Mission & Vision

parachute.perry.7.15OUR MISSION

To raise awareness and advocate for improvement in diagnosis and standards for surgical treatment of primary hyperparathyroid disease.


To inspire patients, doctors and mental health care professionals to become educated about the symptoms, diagnostic process and the risks associated with the “wait and see” approach, as well as   advocate for the most advanced surgical techniques available to become the standard of care.


We are working to create change so that….

  • Primary hyperparathyroid disease is clearly understood by the medical and mental health communities and is considered as a possible root cause when physical and/or mental symptoms associated with the disease are present.
  • Medical professionals are familiar with the various biochemical presentations and associated symptoms.
  • Appropriate blood tests are ordered and values are properly evaluated to determine if calcium is high and outside of the tight range that is considered normal and/or parathyroid hormone levels are elevated.
  • Normal range for calcium values are consistent from lab to lab and take into consideration a patients age when reporting values.
  • The asymptomatic label is lifted and the wide range of symptoms patients do experience will be recognized as being related to pHPT.
  • Medical professional are educated and clearly understand that those patients labeled as asymptomatic, as well as symptomatic patients, benefit from surgery.
  • The medical community is aware of the most advanced surgical techniques available to perform parathyroidectomies and surgeons are highly trained to execute the appropriate technique(s).

To learn more read our ACTION PLAN


IMPORTANT NOTE: There are a number of reasons why blood calcium values may be high. The American Association of Endocrine Surgeons is a reliable source of information for learning about these various reasons. As primary hyperparathyroid disease is the most common cause of high blood calcium, and this diagnosis was the root cause of our symptoms, this site will only addresses primary hyperparathyroidism from patients’ perspectives.

14 thoughts on “Mission & Vision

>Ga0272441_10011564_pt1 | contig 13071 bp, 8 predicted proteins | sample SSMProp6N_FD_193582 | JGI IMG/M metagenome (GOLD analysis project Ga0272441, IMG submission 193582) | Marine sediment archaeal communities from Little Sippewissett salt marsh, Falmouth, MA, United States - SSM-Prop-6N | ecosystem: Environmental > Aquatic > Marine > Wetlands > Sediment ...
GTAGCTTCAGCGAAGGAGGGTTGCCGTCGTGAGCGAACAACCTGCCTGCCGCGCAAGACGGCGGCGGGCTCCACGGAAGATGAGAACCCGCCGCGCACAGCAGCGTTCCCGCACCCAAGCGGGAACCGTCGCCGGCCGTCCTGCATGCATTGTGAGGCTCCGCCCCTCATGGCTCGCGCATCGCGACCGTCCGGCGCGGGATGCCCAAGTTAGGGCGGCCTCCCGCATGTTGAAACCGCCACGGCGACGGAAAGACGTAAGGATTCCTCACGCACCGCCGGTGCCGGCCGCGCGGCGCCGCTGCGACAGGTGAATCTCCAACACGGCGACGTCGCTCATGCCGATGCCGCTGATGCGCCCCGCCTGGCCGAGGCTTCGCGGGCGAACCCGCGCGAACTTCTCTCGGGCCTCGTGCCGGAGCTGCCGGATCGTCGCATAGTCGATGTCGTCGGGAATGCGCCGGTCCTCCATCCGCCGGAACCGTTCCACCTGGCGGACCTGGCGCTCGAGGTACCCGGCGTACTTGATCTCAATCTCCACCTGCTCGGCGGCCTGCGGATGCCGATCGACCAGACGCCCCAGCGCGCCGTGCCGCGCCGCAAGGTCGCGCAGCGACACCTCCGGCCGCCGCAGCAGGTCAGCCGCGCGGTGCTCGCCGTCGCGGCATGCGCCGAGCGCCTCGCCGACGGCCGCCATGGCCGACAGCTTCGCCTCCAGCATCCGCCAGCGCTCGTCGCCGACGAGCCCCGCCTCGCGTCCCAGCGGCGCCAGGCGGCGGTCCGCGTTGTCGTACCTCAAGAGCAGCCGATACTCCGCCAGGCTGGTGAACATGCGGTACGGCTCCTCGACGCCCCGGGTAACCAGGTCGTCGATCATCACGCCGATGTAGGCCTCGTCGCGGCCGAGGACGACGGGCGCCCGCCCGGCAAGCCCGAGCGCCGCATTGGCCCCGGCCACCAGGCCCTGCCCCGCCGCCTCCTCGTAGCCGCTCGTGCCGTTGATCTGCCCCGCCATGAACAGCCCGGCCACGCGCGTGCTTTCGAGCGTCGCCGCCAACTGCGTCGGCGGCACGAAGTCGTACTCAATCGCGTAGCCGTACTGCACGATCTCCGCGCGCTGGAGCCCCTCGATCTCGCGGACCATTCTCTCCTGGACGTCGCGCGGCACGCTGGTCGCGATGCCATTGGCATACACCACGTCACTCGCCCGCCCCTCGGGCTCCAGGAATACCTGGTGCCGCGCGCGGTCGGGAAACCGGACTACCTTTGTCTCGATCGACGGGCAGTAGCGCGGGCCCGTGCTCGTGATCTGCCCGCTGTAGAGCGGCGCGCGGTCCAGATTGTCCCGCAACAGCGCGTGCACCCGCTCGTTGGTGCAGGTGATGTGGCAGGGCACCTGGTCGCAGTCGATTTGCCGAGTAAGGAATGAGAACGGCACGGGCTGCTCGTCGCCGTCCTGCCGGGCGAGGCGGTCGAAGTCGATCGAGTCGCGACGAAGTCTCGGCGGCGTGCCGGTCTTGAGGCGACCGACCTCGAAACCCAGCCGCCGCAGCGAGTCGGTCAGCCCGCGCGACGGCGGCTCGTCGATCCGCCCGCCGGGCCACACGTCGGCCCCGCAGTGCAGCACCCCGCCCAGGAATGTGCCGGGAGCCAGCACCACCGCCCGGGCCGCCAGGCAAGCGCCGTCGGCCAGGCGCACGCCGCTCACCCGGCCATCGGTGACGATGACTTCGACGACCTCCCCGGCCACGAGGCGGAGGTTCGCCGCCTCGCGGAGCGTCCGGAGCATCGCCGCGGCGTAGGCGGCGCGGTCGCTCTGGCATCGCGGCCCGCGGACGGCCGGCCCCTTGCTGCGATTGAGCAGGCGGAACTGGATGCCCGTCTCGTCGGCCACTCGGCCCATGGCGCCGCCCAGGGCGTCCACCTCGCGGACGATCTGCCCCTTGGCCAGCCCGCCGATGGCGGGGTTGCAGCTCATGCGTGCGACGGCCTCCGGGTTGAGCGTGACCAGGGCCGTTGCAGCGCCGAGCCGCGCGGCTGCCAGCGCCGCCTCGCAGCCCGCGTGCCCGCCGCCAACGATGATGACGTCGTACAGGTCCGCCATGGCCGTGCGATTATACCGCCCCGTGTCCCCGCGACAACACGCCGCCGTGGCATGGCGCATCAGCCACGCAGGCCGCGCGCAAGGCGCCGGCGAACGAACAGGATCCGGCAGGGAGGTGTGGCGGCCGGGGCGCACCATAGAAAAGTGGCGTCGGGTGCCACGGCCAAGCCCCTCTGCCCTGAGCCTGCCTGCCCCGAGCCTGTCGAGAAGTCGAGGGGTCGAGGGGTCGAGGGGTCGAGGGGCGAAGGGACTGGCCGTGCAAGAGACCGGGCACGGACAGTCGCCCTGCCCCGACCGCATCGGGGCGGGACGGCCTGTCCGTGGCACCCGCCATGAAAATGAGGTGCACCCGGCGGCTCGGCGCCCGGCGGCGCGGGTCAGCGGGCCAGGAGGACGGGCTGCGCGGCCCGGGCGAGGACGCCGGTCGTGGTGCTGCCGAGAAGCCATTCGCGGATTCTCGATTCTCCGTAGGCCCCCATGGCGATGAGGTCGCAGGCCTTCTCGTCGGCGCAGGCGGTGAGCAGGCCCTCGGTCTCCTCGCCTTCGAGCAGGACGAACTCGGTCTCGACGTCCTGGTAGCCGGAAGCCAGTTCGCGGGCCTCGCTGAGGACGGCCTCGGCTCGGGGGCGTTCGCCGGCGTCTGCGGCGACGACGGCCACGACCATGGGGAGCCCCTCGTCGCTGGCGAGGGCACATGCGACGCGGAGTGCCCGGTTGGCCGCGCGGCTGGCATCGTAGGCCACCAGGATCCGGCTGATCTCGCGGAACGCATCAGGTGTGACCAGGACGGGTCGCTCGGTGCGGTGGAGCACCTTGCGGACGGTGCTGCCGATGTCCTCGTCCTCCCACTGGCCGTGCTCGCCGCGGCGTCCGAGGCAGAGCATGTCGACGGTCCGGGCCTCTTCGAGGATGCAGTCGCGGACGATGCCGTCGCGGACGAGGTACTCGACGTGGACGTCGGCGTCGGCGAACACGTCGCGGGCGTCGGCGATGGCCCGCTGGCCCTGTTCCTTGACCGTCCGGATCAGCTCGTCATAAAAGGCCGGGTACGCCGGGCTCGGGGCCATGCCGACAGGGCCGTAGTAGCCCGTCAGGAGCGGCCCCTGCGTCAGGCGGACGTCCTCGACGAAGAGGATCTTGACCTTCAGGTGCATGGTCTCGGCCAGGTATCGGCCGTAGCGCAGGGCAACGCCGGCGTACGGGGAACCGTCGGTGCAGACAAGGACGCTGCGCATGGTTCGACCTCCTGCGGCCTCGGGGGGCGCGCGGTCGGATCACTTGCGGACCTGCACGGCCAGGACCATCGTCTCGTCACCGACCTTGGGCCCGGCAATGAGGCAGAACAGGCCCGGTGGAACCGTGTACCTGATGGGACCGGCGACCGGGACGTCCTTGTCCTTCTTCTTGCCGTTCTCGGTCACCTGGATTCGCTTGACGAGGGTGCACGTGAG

1. My husband had a parathyroid tumor removed Feb. 7, 2012. At that time ot was producing over 4,000 PTH units. It was estimated to be over 10 years that he had it. The removal did improve his life, but too much damage had been. His kidneys started failing and he developed ulcer and gastric cancer.
    He passed away June 7th, 2016. I don’t know whay death certificate will give as cause of death, but I believe it was from complications of the parathyroid tumor.


    • We are so very sorry for your loss! Our thoughts are with you during this difficult time. Thank you for taking this moment to share his story to help us educate others, not only of the debilitating symptoms, but the long term effects of patients going undiagnosed for years and/or the “watch and wait” model of care that so many medical professionals still ascribe to. If we all work together we can create change.

      Liked by 1 person

      • My husband had autopsy. The high calcium had affected nearly every organ in his body. The cause of death is a heart attack and sepsis but the true cause was the parathyroid tumor so many doctors missed or dismissed. When we were gathering doctor’s report for his surgery, one doctor told him to wait! Another doctor said we had to wait until his employee who handled paperwork cane which was 3 weeks wait. I protested and got thevpaperwork and my husband got a letter from doctor telling him he had 30 days to find a new doctor. An endocinologists had a big poster in hall about parathyroid tumors and he prescrubed him a huge dose of vitamin D daily which made it worse. One day my husband just said he wasn’t going to take any more of those d___ pills and quit taking them. PTH tests should be as routine as cholesterol tests.


      • We agree that it would be so very helpful if PTH would be tested routinely in relation to serum blood calcium. It is their relationship to one another that enables a proper diagnosis. Often patient’s find their high calcium values are ignored and/or advised to take Vitamin D as your husband was. In other cases, as calcium values are age dependent, values in the mid 10’s are reported as normal for a mature adult. We also hope that the standards for surgical removal keep pace with the number of newly diagnosed patients. It is a difficult surgery and requires expert surgeons for successful removal and to check all four.


  2. This is all so confusing for me. I have, today (after major emotional breakdown in doctors office) managed to convince her to order blood tests for PTH and calcium. She is telling me I have major depression because of stress and all my joint, muscle and bone aches are probably fibromyalgia. My cholesterol is high as are triglycerides and LDL cholesterol. My insulin is up (never had this before) my dry, red itchy eyes have been explained as stress. I have so many symptoms I only told her a few. I do also have Hashimotos but Im sure it’s nothing to do with that. Urea, phosphates and albumin aren’t right either. Im so tired, feel about 150, have a bloated stomach, inflammation, dry hair and skin, moody, overemotional, and loads more. Feel like I’m going crazy at times.


  3. After having 10 kidney stone surgeries this year iI begged my urologist to order blood work. I told him all my symptoms: fatigue, weight gain, foggy brain, deep bone & muscle pain & aches, insomnia, sleep disturbances, etc. He told me he only sees Hyperparathyroidism twice a year at best and refused testing. I then went and got tested myself. Calcium 10.4, PTH 78, Vitamin D 15.5. now after 3 blood tests in still trying to convince my surgeon this is what it is. Here’s not convinced… Such a horrible thing to go through.


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